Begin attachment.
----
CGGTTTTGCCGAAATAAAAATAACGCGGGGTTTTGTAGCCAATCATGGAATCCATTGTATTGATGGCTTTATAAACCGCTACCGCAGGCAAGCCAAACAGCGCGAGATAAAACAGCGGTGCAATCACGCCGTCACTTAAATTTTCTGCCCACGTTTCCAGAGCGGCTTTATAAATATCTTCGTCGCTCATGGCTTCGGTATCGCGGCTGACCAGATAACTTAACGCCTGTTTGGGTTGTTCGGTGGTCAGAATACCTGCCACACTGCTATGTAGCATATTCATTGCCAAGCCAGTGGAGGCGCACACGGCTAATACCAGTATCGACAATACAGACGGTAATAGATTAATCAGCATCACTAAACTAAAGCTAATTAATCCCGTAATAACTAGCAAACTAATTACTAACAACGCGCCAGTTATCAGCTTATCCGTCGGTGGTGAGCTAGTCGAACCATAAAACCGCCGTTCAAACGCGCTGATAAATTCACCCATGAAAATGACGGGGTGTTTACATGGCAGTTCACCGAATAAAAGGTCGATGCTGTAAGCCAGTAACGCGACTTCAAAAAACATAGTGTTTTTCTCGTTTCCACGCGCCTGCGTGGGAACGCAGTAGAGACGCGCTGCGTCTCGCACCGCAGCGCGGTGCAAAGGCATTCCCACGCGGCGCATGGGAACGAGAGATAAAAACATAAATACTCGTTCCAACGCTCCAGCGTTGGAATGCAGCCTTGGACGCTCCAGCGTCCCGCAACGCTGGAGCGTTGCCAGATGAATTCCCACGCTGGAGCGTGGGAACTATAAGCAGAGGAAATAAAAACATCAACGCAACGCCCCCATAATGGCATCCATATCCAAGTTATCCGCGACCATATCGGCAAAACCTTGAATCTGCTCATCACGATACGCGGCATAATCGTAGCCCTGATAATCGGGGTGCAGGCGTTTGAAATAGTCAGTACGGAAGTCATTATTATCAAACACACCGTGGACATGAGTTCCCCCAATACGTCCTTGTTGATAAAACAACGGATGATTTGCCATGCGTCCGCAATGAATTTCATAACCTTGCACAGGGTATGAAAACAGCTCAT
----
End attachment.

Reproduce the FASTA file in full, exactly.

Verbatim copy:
CGGTTTTGCCGAAATAAAAATAACGCGGGGTTTTGTAGCCAATCATGGAATCCATTGTATTGATGGCTTTATAAACCGCTACCGCAGGCAAGCCAAACAGCGCGAGATAAAACAGCGGTGCAATCACGCCGTCACTTAAATTTTCTGCCCACGTTTCCAGAGCGGCTTTATAAATATCTTCGTCGCTCATGGCTTCGGTATCGCGGCTGACCAGATAACTTAACGCCTGTTTGGGTTGTTCGGTGGTCAGAATACCTGCCACACTGCTATGTAGCATATTCATTGCCAAGCCAGTGGAGGCGCACACGGCTAATACCAGTATCGACAATACAGACGGTAATAGATTAATCAGCATCACTAAACTAAAGCTAATTAATCCCGTAATAACTAGCAAACTAATTACTAACAACGCGCCAGTTATCAGCTTATCCGTCGGTGGTGAGCTAGTCGAACCATAAAACCGCCGTTCAAACGCGCTGATAAATTCACCCATGAAAATGACGGGGTGTTTACATGGCAGTTCACCGAATAAAAGGTCGATGCTGTAAGCCAGTAACGCGACTTCAAAAAACATAGTGTTTTTCTCGTTTCCACGCGCCTGCGTGGGAACGCAGTAGAGACGCGCTGCGTCTCGCACCGCAGCGCGGTGCAAAGGCATTCCCACGCGGCGCATGGGAACGAGAGATAAAAACATAAATACTCGTTCCAACGCTCCAGCGTTGGAATGCAGCCTTGGACGCTCCAGCGTCCCGCAACGCTGGAGCGTTGCCAGATGAATTCCCACGCTGGAGCGTGGGAACTATAAGCAGAGGAAATAAAAACATCAACGCAACGCCCCCATAATGGCATCCATATCCAAGTTATCCGCGACCATATCGGCAAAACCTTGAATCTGCTCATCACGATACGCGGCATAATCGTAGCCCTGATAATCGGGGTGCAGGCGTTTGAAATAGTCAGTACGGAAGTCATTATTATCAAACACACCGTGGACATGAGTTCCCCCAATACGTCCTTGTTGATAAAACAACGGATGATTTGCCATGCGTCCGCAATGAATTTCATAACCTTGCACAGGGTATGAAAACAGCTCAT